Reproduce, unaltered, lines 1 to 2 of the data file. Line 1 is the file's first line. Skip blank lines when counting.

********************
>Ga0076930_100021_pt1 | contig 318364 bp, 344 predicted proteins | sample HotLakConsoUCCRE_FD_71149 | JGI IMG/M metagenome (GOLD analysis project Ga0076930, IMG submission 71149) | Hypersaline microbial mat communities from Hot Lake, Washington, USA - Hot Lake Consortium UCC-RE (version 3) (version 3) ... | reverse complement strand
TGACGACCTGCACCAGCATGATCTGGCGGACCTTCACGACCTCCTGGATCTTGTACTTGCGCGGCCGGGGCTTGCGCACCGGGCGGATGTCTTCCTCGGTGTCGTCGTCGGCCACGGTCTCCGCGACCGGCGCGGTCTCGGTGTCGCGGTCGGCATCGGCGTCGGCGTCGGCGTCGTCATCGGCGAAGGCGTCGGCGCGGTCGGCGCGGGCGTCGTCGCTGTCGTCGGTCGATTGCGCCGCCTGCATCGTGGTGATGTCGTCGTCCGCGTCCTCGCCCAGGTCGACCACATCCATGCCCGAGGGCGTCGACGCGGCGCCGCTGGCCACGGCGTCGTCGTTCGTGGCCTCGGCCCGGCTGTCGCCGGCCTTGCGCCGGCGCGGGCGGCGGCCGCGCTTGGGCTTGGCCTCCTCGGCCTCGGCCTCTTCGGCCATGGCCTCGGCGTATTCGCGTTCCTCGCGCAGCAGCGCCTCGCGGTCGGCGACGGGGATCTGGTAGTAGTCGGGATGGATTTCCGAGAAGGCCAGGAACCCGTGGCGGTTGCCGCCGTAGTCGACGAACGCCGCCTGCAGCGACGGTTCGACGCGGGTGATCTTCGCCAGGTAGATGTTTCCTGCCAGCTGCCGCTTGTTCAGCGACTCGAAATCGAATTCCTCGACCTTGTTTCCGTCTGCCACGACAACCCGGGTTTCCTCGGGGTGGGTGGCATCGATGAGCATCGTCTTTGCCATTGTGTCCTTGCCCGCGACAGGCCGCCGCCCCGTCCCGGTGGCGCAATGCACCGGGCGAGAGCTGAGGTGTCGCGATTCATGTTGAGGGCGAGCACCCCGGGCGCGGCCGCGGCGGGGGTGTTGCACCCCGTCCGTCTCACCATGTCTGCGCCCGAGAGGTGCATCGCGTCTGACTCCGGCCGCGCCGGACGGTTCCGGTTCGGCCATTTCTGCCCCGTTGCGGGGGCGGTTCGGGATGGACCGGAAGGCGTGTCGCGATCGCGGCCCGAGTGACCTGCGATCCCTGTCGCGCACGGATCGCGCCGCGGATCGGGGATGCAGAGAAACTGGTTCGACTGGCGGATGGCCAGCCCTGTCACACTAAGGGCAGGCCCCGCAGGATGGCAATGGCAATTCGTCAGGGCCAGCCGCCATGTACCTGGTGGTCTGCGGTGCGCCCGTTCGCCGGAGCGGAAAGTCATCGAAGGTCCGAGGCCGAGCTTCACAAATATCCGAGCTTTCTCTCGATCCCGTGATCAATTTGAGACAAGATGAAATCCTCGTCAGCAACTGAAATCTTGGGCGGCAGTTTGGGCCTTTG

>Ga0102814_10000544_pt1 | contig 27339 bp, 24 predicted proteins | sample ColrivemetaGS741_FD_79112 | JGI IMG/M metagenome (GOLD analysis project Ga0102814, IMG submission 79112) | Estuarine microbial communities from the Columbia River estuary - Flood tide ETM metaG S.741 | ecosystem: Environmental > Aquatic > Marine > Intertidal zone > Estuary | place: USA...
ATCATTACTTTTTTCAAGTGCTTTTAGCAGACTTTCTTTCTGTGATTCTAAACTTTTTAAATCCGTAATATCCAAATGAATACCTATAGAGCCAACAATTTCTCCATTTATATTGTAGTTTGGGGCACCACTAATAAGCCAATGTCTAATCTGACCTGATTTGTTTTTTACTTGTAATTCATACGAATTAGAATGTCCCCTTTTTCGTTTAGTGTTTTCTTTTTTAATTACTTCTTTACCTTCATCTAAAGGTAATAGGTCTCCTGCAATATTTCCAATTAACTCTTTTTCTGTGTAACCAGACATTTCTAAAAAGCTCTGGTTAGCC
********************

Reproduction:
>Ga0076930_100021_pt1 | contig 318364 bp, 344 predicted proteins | sample HotLakConsoUCCRE_FD_71149 | JGI IMG/M metagenome (GOLD analysis project Ga0076930, IMG submission 71149) | Hypersaline microbial mat communities from Hot Lake, Washington, USA - Hot Lake Consortium UCC-RE (version 3) (version 3) ... | reverse complement strand
TGACGACCTGCACCAGCATGATCTGGCGGACCTTCACGACCTCCTGGATCTTGTACTTGCGCGGCCGGGGCTTGCGCACCGGGCGGATGTCTTCCTCGGTGTCGTCGTCGGCCACGGTCTCCGCGACCGGCGCGGTCTCGGTGTCGCGGTCGGCATCGGCGTCGGCGTCGGCGTCGTCATCGGCGAAGGCGTCGGCGCGGTCGGCGCGGGCGTCGTCGCTGTCGTCGGTCGATTGCGCCGCCTGCATCGTGGTGATGTCGTCGTCCGCGTCCTCGCCCAGGTCGACCACATCCATGCCCGAGGGCGTCGACGCGGCGCCGCTGGCCACGGCGTCGTCGTTCGTGGCCTCGGCCCGGCTGTCGCCGGCCTTGCGCCGGCGCGGGCGGCGGCCGCGCTTGGGCTTGGCCTCCTCGGCCTCGGCCTCTTCGGCCATGGCCTCGGCGTATTCGCGTTCCTCGCGCAGCAGCGCCTCGCGGTCGGCGACGGGGATCTGGTAGTAGTCGGGATGGATTTCCGAGAAGGCCAGGAACCCGTGGCGGTTGCCGCCGTAGTCGACGAACGCCGCCTGCAGCGACGGTTCGACGCGGGTGATCTTCGCCAGGTAGATGTTTCCTGCCAGCTGCCGCTTGTTCAGCGACTCGAAATCGAATTCCTCGACCTTGTTTCCGTCTGCCACGACAACCCGGGTTTCCTCGGGGTGGGTGGCATCGATGAGCATCGTCTTTGCCATTGTGTCCTTGCCCGCGACAGGCCGCCGCCCCGTCCCGGTGGCGCAATGCACCGGGCGAGAGCTGAGGTGTCGCGATTCATGTTGAGGGCGAGCACCCCGGGCGCGGCCGCGGCGGGGGTGTTGCACCCCGTCCGTCTCACCATGTCTGCGCCCGAGAGGTGCATCGCGTCTGACTCCGGCCGCGCCGGACGGTTCCGGTTCGGCCATTTCTGCCCCGTTGCGGGGGCGGTTCGGGATGGACCGGAAGGCGTGTCGCGATCGCGGCCCGAGTGACCTGCGATCCCTGTCGCGCACGGATCGCGCCGCGGATCGGGGATGCAGAGAAACTGGTTCGACTGGCGGATGGCCAGCCCTGTCACACTAAGGGCAGGCCCCGCAGGATGGCAATGGCAATTCGTCAGGGCCAGCCGCCATGTACCTGGTGGTCTGCGGTGCGCCCGTTCGCCGGAGCGGAAAGTCATCGAAGGTCCGAGGCCGAGCTTCACAAATATCCGAGCTTTCTCTCGATCCCGTGATCAATTTGAGACAAGATGAAATCCTCGTCAGCAACTGAAATCTTGGGCGGCAGTTTGGGCCTTTG